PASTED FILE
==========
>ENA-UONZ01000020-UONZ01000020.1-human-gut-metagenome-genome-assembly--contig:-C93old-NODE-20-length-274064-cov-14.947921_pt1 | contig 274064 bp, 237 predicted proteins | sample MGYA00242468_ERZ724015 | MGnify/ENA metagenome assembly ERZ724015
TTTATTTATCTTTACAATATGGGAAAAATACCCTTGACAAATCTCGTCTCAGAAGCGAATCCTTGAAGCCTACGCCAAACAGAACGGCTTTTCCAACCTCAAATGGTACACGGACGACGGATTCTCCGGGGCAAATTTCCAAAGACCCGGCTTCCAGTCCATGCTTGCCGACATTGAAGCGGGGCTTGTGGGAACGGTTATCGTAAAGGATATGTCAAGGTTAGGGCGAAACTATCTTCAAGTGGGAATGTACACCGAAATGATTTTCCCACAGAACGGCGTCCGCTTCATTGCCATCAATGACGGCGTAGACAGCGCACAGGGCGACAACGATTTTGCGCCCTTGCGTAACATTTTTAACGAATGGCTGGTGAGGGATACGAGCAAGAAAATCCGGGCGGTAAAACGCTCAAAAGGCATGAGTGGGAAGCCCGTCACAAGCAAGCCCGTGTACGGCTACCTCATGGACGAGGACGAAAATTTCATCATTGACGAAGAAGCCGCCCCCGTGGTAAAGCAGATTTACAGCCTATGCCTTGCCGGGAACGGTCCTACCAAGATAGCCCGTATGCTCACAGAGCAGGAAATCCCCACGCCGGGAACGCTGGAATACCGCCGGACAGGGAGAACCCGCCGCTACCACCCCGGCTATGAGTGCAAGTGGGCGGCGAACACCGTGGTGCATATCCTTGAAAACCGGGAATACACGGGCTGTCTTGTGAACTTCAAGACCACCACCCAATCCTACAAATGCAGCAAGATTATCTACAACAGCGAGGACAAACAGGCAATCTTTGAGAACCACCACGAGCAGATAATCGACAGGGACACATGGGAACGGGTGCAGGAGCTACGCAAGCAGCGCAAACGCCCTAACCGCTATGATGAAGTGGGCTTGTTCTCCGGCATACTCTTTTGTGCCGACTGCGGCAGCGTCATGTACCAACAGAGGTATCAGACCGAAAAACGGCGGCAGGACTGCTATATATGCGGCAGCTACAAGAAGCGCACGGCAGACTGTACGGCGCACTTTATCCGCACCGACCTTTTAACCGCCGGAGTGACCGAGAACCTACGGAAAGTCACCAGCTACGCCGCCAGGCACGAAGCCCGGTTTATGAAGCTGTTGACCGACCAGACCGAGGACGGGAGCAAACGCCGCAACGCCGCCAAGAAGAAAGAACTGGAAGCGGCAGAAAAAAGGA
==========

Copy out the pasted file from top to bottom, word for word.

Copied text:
>ENA-UONZ01000020-UONZ01000020.1-human-gut-metagenome-genome-assembly--contig:-C93old-NODE-20-length-274064-cov-14.947921_pt1 | contig 274064 bp, 237 predicted proteins | sample MGYA00242468_ERZ724015 | MGnify/ENA metagenome assembly ERZ724015
TTTATTTATCTTTACAATATGGGAAAAATACCCTTGACAAATCTCGTCTCAGAAGCGAATCCTTGAAGCCTACGCCAAACAGAACGGCTTTTCCAACCTCAAATGGTACACGGACGACGGATTCTCCGGGGCAAATTTCCAAAGACCCGGCTTCCAGTCCATGCTTGCCGACATTGAAGCGGGGCTTGTGGGAACGGTTATCGTAAAGGATATGTCAAGGTTAGGGCGAAACTATCTTCAAGTGGGAATGTACACCGAAATGATTTTCCCACAGAACGGCGTCCGCTTCATTGCCATCAATGACGGCGTAGACAGCGCACAGGGCGACAACGATTTTGCGCCCTTGCGTAACATTTTTAACGAATGGCTGGTGAGGGATACGAGCAAGAAAATCCGGGCGGTAAAACGCTCAAAAGGCATGAGTGGGAAGCCCGTCACAAGCAAGCCCGTGTACGGCTACCTCATGGACGAGGACGAAAATTTCATCATTGACGAAGAAGCCGCCCCCGTGGTAAAGCAGATTTACAGCCTATGCCTTGCCGGGAACGGTCCTACCAAGATAGCCCGTATGCTCACAGAGCAGGAAATCCCCACGCCGGGAACGCTGGAATACCGCCGGACAGGGAGAACCCGCCGCTACCACCCCGGCTATGAGTGCAAGTGGGCGGCGAACACCGTGGTGCATATCCTTGAAAACCGGGAATACACGGGCTGTCTTGTGAACTTCAAGACCACCACCCAATCCTACAAATGCAGCAAGATTATCTACAACAGCGAGGACAAACAGGCAATCTTTGAGAACCACCACGAGCAGATAATCGACAGGGACACATGGGAACGGGTGCAGGAGCTACGCAAGCAGCGCAAACGCCCTAACCGCTATGATGAAGTGGGCTTGTTCTCCGGCATACTCTTTTGTGCCGACTGCGGCAGCGTCATGTACCAACAGAGGTATCAGACCGAAAAACGGCGGCAGGACTGCTATATATGCGGCAGCTACAAGAAGCGCACGGCAGACTGTACGGCGCACTTTATCCGCACCGACCTTTTAACCGCCGGAGTGACCGAGAACCTACGGAAAGTCACCAGCTACGCCGCCAGGCACGAAGCCCGGTTTATGAAGCTGTTGACCGACCAGACCGAGGACGGGAGCAAACGCCGCAACGCCGCCAAGAAGAAAGAACTGGAAGCGGCAGAAAAAAGGA